The biggest button this exercise pushed for me was that I knew my answer would be different depending on who I was "promoting" this vision to. The Methodist pastor down the street is a much different audience/conversation partner than the elders in the synagogue. I want to be able to speak to people where they are. And then I realized that this very desire to meet people where they are, in their own particularity, is a big part of my vision of Judaism. So, in my bristliness, I wrote the following:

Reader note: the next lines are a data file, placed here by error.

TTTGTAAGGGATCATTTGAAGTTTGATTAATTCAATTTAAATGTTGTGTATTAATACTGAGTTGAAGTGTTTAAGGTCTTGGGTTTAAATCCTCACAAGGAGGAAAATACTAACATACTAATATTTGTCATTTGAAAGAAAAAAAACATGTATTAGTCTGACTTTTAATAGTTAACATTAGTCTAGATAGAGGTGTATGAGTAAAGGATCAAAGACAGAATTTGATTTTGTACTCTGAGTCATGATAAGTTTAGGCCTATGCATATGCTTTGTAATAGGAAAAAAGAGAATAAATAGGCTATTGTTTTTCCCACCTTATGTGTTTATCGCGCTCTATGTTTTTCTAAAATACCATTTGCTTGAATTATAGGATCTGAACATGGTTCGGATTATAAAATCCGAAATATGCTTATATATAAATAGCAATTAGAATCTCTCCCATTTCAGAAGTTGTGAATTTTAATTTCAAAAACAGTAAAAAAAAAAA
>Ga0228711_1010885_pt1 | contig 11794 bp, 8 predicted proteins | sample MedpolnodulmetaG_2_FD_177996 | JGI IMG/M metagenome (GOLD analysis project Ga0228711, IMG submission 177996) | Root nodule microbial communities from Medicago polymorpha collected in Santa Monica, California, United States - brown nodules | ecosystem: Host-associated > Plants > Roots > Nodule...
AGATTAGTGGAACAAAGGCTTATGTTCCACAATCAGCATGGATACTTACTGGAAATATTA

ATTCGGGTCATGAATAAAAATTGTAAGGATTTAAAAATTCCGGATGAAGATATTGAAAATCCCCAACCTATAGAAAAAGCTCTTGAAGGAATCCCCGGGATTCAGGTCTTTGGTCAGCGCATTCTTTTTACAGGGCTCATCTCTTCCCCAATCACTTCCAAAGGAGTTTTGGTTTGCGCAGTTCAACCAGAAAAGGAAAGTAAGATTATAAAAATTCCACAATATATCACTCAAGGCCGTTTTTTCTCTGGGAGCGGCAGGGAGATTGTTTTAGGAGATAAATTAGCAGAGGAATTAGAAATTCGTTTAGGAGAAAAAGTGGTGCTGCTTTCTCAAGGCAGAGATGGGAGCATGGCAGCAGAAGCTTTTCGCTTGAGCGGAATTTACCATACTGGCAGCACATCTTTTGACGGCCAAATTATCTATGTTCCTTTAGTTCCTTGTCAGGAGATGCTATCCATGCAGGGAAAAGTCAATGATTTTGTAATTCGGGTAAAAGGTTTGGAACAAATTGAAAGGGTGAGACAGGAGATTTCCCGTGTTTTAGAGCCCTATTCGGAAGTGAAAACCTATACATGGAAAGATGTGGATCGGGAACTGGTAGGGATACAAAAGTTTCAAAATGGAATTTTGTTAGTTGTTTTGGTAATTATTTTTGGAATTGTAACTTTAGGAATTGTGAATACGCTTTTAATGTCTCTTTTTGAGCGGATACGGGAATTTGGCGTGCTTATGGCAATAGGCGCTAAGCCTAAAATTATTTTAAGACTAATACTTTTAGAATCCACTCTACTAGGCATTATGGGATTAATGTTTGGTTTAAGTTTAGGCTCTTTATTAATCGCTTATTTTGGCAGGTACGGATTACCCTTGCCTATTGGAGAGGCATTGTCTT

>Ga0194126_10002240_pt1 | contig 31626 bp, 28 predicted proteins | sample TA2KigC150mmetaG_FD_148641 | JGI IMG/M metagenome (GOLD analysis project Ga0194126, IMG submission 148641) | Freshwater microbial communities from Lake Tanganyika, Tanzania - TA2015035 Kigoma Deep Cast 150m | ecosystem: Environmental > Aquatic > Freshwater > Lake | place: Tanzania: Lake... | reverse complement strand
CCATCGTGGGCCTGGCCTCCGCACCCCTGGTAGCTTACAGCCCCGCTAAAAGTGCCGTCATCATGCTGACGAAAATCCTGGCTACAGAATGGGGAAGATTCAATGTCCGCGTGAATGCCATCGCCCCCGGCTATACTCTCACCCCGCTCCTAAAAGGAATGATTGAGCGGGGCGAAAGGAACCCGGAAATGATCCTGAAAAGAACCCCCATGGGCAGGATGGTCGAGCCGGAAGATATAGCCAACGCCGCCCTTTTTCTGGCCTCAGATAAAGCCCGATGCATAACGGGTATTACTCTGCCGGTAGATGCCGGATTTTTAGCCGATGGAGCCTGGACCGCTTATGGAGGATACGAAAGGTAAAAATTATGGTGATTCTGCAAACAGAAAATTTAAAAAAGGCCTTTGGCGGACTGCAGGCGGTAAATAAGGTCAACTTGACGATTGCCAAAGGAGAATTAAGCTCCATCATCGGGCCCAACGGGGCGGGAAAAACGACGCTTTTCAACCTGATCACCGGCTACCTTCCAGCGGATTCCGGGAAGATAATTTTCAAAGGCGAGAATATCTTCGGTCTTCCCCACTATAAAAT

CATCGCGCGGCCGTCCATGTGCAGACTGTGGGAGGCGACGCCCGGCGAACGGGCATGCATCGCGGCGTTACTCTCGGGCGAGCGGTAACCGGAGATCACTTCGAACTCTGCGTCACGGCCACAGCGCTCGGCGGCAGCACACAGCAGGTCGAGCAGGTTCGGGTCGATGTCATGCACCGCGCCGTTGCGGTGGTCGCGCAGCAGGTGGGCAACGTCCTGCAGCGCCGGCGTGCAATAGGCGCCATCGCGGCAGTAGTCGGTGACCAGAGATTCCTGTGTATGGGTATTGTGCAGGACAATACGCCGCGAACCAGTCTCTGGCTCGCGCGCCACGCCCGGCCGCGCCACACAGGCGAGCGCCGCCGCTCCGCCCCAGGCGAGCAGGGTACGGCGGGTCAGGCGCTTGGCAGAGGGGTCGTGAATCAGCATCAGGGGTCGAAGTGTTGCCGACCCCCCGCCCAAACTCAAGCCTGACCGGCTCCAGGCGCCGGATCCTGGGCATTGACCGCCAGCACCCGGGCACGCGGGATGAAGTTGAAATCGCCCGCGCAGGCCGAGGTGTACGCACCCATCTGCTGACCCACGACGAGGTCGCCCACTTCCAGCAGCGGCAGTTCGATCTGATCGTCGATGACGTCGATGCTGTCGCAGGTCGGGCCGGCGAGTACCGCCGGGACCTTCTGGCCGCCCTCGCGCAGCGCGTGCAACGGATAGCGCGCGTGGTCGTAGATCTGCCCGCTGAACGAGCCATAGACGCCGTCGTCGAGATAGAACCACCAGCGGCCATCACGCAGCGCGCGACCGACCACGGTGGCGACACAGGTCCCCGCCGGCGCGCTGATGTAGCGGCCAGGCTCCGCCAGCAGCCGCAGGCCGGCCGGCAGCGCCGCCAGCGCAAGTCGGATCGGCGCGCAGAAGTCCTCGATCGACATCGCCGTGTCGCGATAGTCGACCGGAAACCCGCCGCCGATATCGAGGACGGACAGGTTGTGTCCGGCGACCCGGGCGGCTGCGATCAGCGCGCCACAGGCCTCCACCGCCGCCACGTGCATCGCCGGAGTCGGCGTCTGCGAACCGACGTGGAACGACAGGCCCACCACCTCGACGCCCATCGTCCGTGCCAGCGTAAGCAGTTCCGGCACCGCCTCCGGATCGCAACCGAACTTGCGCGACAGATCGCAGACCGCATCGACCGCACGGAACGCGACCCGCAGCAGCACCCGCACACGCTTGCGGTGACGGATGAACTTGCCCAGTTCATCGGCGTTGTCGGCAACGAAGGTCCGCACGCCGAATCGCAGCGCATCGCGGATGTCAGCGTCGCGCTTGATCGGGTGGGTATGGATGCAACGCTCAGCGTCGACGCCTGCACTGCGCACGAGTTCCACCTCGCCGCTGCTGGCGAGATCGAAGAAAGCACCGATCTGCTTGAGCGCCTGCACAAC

"Judaism in general" is not my Judaism. In a society which consistently promotes breadth over depth and which (not illegitimately) holds abstraction, depersonalization, and problem-solving as the keys to efficiency and "progress," Judaism by its very particularity allows and urges people to connect, to deepen, to integrate, to wrestle, and to wonder. Judaism says: Take your sweet, odd, particular self, take this strange and wondrous Torah, these challenging traditions and rituals and turn them, turn them as you grow in seriously playful relationship with self and Other, with uncertainty, contradiction, and Mystery.